8. Learned counsel contended that the revision filed had to be decided in accordance with the provisions of the Old Act, which permitted no release. Learned Judge was consequently wrong in taking into account the provisions of Section 21 of the new Act, viz., U. P. Urban Buildings Regulation of Letting Rent and Eviction Act, and passing an order of release. We have, however, to consider the true scope and effect of the order passed and then see whether it deserves quashing. Under Section 43 (m) of the new Act revisions under Section 3 (2) of the Old Act pending at the commencement of the new Act stood transferred to the District Judge, who had to decide them on considerations relevant to the old Act. But since no remedy has been left open for enforcing a permission to evict on grounds other than those contemplated by Section 21 (1) and (21 of the New Act the revisional authority has to refuse permission if it is sought on a ground not covered by that Section and has to grant it if it is covered. On the permission being granted the landlord has to apply to the Prescribed Authority under Section 21 and make further proceedings under Section 23 of the New Act. The premis-sion in the instant case was sought on the ground of bona fide need -- a ground covered by Section 21 of the new Act Suitable orders could, accordingly, be passed by the learned Judge. The question is whether in passing an order of release he has misdirected himself and the same deserves to be quashed. In Sibte Hasan v. State of U P., 1974 All LJ 7 = (AIR 1974 All 86) the revising authority directed eviction instead of granting permission to sue in a revision under Section 3 (2) of the old Act. The revising authority observed in that case that the application would be deemed to be one under Section 21 of the New Act. It was urged that the result of the order of the revising authority was to allow the landlord to straightway take recourse to Section 23 of the New Act and evict the tenant. The Bench observed that the operative order showed a slight confusion. The application never lost its character as one under Section 3 of the old Act and that 'on the basis of the order of the learned Additional Dist. Judge, the landlord shall be required to apply to the Prescribed Authority under Section 21 of the Act and having obtained an appropriate order shall have to move, if necessary, for a proceeding under Section 23 of the Act. The observation, to which reference has been made above, does not, to our mind, in any manner affect the decision of the learned Additional District Judge on merits'. The petition was rejected.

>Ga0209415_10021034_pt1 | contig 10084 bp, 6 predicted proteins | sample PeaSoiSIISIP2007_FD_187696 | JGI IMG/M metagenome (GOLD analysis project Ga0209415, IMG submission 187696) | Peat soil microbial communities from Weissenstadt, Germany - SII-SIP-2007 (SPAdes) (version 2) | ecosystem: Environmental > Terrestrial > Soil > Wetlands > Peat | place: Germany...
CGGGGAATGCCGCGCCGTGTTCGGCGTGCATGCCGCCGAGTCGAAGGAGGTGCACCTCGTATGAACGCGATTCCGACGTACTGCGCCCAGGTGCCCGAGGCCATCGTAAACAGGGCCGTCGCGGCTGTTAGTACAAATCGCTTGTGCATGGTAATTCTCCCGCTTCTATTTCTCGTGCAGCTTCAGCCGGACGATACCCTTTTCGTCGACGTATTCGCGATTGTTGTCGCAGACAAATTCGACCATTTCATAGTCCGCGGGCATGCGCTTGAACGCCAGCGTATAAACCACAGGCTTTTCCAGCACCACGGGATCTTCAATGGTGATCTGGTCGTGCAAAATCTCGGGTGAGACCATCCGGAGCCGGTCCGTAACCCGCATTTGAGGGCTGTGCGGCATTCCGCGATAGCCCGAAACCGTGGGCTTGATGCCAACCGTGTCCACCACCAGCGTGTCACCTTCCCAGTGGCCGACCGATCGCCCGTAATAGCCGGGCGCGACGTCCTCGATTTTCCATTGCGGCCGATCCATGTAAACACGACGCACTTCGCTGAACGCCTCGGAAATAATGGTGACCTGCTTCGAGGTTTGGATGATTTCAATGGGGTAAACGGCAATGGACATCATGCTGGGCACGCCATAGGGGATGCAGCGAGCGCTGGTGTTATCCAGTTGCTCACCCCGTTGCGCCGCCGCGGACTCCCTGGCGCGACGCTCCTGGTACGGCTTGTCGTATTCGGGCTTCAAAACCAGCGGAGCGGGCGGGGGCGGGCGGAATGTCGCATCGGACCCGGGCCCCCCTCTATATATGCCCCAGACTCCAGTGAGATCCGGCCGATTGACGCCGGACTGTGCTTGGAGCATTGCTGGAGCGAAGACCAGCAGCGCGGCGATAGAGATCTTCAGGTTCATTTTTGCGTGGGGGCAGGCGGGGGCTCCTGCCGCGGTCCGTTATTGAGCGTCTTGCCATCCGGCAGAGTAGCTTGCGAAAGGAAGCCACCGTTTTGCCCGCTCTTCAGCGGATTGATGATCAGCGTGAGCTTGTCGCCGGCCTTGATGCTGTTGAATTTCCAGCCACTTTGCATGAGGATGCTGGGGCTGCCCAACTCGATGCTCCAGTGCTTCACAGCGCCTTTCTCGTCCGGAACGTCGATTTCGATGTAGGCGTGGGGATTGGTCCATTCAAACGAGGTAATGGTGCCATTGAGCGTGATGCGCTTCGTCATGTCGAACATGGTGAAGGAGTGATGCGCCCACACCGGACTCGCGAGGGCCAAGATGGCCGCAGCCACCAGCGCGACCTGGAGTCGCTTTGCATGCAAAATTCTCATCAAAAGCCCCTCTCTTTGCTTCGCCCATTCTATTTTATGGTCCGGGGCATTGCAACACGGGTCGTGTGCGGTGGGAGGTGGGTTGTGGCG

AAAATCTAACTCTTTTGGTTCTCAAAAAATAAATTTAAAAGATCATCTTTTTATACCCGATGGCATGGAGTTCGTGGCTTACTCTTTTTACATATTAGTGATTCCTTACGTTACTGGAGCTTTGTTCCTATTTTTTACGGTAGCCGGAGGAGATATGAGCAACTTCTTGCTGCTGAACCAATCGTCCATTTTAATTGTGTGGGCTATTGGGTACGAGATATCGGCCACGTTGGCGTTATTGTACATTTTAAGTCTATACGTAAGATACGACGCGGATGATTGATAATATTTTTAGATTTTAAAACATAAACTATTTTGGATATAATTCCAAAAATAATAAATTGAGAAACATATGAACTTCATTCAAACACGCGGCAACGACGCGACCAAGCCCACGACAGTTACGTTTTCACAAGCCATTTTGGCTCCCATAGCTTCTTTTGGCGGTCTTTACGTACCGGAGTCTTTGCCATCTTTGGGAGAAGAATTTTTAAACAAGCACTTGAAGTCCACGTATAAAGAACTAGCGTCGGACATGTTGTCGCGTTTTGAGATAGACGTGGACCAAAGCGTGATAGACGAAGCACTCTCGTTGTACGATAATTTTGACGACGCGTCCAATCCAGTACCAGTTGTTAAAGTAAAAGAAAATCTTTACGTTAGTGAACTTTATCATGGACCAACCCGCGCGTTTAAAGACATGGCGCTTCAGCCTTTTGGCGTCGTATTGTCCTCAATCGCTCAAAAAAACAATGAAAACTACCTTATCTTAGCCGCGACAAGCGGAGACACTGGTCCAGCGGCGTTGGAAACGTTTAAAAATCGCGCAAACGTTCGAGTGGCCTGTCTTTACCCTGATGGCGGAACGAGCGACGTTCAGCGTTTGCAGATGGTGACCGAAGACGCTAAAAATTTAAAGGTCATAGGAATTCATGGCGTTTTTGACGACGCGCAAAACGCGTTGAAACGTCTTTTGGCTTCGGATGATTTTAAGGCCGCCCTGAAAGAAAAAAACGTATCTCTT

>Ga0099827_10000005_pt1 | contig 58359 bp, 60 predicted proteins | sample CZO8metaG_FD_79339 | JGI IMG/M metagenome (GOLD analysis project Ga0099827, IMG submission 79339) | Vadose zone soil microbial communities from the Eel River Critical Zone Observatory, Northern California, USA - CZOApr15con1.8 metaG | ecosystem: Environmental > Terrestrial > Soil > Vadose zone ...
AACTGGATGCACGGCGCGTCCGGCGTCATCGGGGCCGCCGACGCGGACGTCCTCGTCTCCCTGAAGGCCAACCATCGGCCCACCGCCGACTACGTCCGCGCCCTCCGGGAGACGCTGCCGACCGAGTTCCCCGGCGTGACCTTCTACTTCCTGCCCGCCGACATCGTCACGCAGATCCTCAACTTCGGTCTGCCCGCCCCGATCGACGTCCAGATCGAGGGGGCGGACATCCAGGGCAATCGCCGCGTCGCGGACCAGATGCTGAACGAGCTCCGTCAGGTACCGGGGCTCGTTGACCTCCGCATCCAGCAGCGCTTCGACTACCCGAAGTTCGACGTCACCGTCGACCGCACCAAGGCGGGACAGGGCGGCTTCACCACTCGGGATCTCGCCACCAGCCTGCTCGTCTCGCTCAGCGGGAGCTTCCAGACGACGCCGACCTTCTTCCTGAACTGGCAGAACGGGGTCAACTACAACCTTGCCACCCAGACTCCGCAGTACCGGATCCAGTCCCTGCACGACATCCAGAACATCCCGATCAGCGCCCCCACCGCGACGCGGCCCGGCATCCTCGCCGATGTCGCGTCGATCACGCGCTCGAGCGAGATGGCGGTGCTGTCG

9. The direction for release in the instant case, in view of the observations in Sibte Hasan (supra) will enable the landlady to take appropriate proceedings under the new Act for the eviction of the petitioner. The order on merits is not liable to be quashed on the ground raised.